Kpop fans love to show support for their favorite groups and members through LED light displays (such as the one shown below) that they proudly hold up during kpop concerts. For some fans, this means making a different LED display for every group that they support. But what if the LED display could be changed to show support for a different group with just a press of a button?
As a die-hard kpop fan, I have mixed feelings about these light displays. Do I have to make a new display for each group that I support? As someone who stans upwards of 10 different kpop groups, this is not very feasible. What do I do with the light display after the concert? After putting in all the work needed to create one of these displays, I would hope to repurpose it so that it doesn't just lay waste in the dust. In designing a new kind of light display, I was motivated to address these concerns. Not only will this new and improved Kpop fan light display allow users to easily switch between light displays for different groups, but the groups' best hits will also play with the corresponding light display! Fans can jam to their groups' best hits while enjoying the light display showing their favorite groups' name, logo, and member names. This display is not only the perfect accessory to have at concerts, but it can also serve as decor to turn any room into a 'lit' jam session!
The display will be equipped with 5 buttons color coded to correspond with a particular kpop group. When a button is pressed, that group's name, logo and member names will scroll across the display while the group's songs will play continuously in the background. Let the party begin!Preparing the PocketBeagle
Solder Headers to the PocketBeagle
- Dual male headers
- 100 mil female header with short leads
- 100 mil female header with long leads
- Needle-nose pliers
- Wire cutters
- Solderless breadboard
1. Create a jig using the dual male headers. The headers should be the width of the PocketBeagle apart on the breadboard.
2. Using the needle-nosed pliers, pull the middle four pins out of the female headers (both long and short leaded). This should leave 18 leads on either side of the gap.
3. Use the wire cutters to break the headers in half. This should result in four headers with 18 pins each: 2 short leaded and 2 long leaded.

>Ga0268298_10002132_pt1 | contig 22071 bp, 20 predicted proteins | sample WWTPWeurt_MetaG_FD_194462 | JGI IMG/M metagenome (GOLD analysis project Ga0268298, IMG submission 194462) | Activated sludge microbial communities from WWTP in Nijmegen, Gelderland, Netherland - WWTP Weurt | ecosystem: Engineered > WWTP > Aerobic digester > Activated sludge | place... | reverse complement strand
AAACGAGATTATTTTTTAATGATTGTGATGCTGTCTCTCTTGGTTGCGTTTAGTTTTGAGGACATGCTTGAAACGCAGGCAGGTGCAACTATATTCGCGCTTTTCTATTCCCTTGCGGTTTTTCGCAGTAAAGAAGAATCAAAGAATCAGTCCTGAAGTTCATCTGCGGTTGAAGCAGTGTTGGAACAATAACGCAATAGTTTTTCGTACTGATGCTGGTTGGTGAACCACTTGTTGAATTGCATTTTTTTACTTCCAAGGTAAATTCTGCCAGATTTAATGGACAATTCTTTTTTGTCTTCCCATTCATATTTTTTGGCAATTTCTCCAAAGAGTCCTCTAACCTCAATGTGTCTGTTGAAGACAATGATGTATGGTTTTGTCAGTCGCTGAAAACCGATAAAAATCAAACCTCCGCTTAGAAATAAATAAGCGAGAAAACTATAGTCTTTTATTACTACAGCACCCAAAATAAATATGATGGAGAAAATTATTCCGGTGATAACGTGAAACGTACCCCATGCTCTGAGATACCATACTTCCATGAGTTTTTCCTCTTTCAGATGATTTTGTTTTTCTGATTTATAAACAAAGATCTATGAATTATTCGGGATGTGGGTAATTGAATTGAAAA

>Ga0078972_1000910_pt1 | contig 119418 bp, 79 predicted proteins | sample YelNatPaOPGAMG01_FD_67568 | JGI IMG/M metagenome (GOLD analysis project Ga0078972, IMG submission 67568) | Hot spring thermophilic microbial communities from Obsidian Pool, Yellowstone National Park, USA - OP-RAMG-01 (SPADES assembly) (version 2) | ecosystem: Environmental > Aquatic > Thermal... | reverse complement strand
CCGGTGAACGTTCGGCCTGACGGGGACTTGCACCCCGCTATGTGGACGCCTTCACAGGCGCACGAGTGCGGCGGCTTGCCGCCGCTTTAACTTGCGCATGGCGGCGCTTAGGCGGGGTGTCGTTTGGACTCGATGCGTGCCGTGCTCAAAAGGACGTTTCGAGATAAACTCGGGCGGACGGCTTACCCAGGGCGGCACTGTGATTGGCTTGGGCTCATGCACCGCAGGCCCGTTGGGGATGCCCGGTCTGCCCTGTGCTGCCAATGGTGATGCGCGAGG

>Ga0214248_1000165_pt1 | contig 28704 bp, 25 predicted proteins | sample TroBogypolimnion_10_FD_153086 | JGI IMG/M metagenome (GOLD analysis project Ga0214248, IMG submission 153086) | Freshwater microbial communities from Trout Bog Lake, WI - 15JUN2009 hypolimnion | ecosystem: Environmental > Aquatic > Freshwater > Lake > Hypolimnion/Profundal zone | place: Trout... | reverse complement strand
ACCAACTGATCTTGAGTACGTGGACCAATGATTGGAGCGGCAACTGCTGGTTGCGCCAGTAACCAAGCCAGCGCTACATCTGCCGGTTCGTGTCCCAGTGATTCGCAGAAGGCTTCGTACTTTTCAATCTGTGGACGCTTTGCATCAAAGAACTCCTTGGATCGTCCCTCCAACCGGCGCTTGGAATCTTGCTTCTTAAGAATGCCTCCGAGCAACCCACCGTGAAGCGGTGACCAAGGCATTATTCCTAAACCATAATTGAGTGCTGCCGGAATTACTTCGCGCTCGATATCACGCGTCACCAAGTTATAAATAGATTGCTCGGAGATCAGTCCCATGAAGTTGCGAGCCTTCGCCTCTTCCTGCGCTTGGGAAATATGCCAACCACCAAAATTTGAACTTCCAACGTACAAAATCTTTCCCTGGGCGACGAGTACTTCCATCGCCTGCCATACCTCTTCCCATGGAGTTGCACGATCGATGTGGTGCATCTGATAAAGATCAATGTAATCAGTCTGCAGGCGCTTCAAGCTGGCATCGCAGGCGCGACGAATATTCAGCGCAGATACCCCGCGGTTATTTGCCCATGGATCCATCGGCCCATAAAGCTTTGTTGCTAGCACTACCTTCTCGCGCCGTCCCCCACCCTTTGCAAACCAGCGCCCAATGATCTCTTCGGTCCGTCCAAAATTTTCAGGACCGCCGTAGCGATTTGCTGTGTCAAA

4. Put the headers through the PocketBeagle holes. Ensure that the leads are on the side with the pin labels on the PocketBeagle.
5. Place the PocketBeagle on the jig so that the leads are facing up and the headers are in line and not crooked.
6. Carefully solder each lead.
7. The PocketBeagle can now be removed from the jig and is ready for use.Audio and Controls
Audio Hardware Build
- USB external stereo sound adapter
- Female USB type A adapter
- Speaker of choice
1. Solder V_BUS and V_IN pins (P1.5 and P1.7) together.
2. Solder ID and GND pins (P1.13 and P1.15) together.
3. Insert pins of female to USB type A adapter into PocketBeagle header. The pinout is as follows:
Adapter -------------------- PocketBeagle
V_cc -------------------- V_BUS/V_IN (P1.7)
D- --------------------- DN (P1.9)
D+ --------------------- DP (P1.11)
ID --------------------- ID (P1.13)
GND -------------------- GND (P1.15)
4. Plug USB External Stereo Sound Adapter into USB hub connected to the USB end of female to USB type A adapter.
5. Plug speaker of choice into green output port of the stereo sound adapter.
Controls Hardware Build
- Push buttons (x 6)
- 1.5 kOhm resistors (x 6; brown, green, red)
1. Place button in the middle of breadboard so that there are no connections between the pins on the left and right.
2. Wire the lower right leg of the push button to ground.
3. Wire the upper left leg to a 1.5 kOhm resistor and to a 3.3 V power supply.
4. Also wire the upper left leg to a GPIO pin on the PocketBeagle. The following pins were used in this project (see Fritzing diagram and picture of complete audio and control build below):
Button --------------- Pin
Blue --------------- P2.17
Red --------------- P2.19
Green --------------- P2.18
Yellow --------------- P2.20
Black --------------- P2.22
Control --------------- P2.24
Audio and Controls Code
- Ensure that the package for mpg123 (command line mp3 player) is installed. If the player is not installed use both commands in sequential order:
sudo apt-get install mpg123
sudo apt-get install pulseaudio
- If GPIO pins were wired differently, the constants in the code must be changed to reflect this difference.